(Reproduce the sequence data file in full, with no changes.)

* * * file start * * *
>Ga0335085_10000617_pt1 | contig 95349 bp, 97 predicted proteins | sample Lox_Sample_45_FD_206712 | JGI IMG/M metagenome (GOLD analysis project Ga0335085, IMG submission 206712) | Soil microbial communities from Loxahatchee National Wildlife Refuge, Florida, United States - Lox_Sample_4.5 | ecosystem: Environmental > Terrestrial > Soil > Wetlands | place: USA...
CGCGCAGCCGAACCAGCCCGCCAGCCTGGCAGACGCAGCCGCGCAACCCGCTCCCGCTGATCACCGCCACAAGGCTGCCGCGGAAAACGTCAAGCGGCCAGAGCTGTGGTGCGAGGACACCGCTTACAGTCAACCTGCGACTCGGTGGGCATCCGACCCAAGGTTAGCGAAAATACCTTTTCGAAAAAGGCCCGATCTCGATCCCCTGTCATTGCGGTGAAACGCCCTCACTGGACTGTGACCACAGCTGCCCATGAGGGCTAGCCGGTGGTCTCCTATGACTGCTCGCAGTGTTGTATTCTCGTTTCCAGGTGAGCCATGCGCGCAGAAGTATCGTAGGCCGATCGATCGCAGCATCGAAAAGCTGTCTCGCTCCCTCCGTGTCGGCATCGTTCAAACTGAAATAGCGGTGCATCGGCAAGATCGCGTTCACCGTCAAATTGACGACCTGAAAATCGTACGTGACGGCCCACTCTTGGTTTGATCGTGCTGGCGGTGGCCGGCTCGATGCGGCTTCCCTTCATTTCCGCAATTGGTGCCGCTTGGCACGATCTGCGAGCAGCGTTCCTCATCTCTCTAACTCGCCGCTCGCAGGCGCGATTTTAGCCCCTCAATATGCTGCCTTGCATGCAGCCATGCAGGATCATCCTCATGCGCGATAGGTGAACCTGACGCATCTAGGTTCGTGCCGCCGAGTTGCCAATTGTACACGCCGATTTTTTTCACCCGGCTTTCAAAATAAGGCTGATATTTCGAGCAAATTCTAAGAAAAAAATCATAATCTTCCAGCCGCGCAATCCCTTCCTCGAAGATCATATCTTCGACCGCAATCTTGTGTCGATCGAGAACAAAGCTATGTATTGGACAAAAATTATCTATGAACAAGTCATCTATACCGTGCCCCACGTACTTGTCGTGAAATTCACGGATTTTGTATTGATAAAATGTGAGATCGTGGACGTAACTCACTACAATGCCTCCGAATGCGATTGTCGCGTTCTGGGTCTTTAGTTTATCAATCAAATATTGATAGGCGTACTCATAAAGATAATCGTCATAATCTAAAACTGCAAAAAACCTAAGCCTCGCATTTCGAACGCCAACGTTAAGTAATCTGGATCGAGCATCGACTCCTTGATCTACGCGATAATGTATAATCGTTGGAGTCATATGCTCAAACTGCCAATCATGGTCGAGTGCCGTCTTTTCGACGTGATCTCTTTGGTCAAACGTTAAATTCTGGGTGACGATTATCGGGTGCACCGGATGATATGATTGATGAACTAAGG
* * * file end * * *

>Ga0335085_10000617_pt1 | contig 95349 bp, 97 predicted proteins | sample Lox_Sample_45_FD_206712 | JGI IMG/M metagenome (GOLD analysis project Ga0335085, IMG submission 206712) | Soil microbial communities from Loxahatchee National Wildlife Refuge, Florida, United States - Lox_Sample_4.5 | ecosystem: Environmental > Terrestrial > Soil > Wetlands | place: USA...
CGCGCAGCCGAACCAGCCCGCCAGCCTGGCAGACGCAGCCGCGCAACCCGCTCCCGCTGATCACCGCCACAAGGCTGCCGCGGAAAACGTCAAGCGGCCAGAGCTGTGGTGCGAGGACACCGCTTACAGTCAACCTGCGACTCGGTGGGCATCCGACCCAAGGTTAGCGAAAATACCTTTTCGAAAAAGGCCCGATCTCGATCCCCTGTCATTGCGGTGAAACGCCCTCACTGGACTGTGACCACAGCTGCCCATGAGGGCTAGCCGGTGGTCTCCTATGACTGCTCGCAGTGTTGTATTCTCGTTTCCAGGTGAGCCATGCGCGCAGAAGTATCGTAGGCCGATCGATCGCAGCATCGAAAAGCTGTCTCGCTCCCTCCGTGTCGGCATCGTTCAAACTGAAATAGCGGTGCATCGGCAAGATCGCGTTCACCGTCAAATTGACGACCTGAAAATCGTACGTGACGGCCCACTCTTGGTTTGATCGTGCTGGCGGTGGCCGGCTCGATGCGGCTTCCCTTCATTTCCGCAATTGGTGCCGCTTGGCACGATCTGCGAGCAGCGTTCCTCATCTCTCTAACTCGCCGCTCGCAGGCGCGATTTTAGCCCCTCAATATGCTGCCTTGCATGCAGCCATGCAGGATCATCCTCATGCGCGATAGGTGAACCTGACGCATCTAGGTTCGTGCCGCCGAGTTGCCAATTGTACACGCCGATTTTTTTCACCCGGCTTTCAAAATAAGGCTGATATTTCGAGCAAATTCTAAGAAAAAAATCATAATCTTCCAGCCGCGCAATCCCTTCCTCGAAGATCATATCTTCGACCGCAATCTTGTGTCGATCGAGAACAAAGCTATGTATTGGACAAAAATTATCTATGAACAAGTCATCTATACCGTGCCCCACGTACTTGTCGTGAAATTCACGGATTTTGTATTGATAAAATGTGAGATCGTGGACGTAACTCACTACAATGCCTCCGAATGCGATTGTCGCGTTCTGGGTCTTTAGTTTATCAATCAAATATTGATAGGCGTACTCATAAAGATAATCGTCATAATCTAAAACTGCAAAAAACCTAAGCCTCGCATTTCGAACGCCAACGTTAAGTAATCTGGATCGAGCATCGACTCCTTGATCTACGCGATAATGTATAATCGTTGGAGTCATATGCTCAAACTGCCAATCATGGTCGAGTGCCGTCTTTTCGACGTGATCTCTTTGGTCAAACGTTAAATTCTGGGTGACGATTATCGGGTGCACCGGATGATATGATTGATGAACTAAGG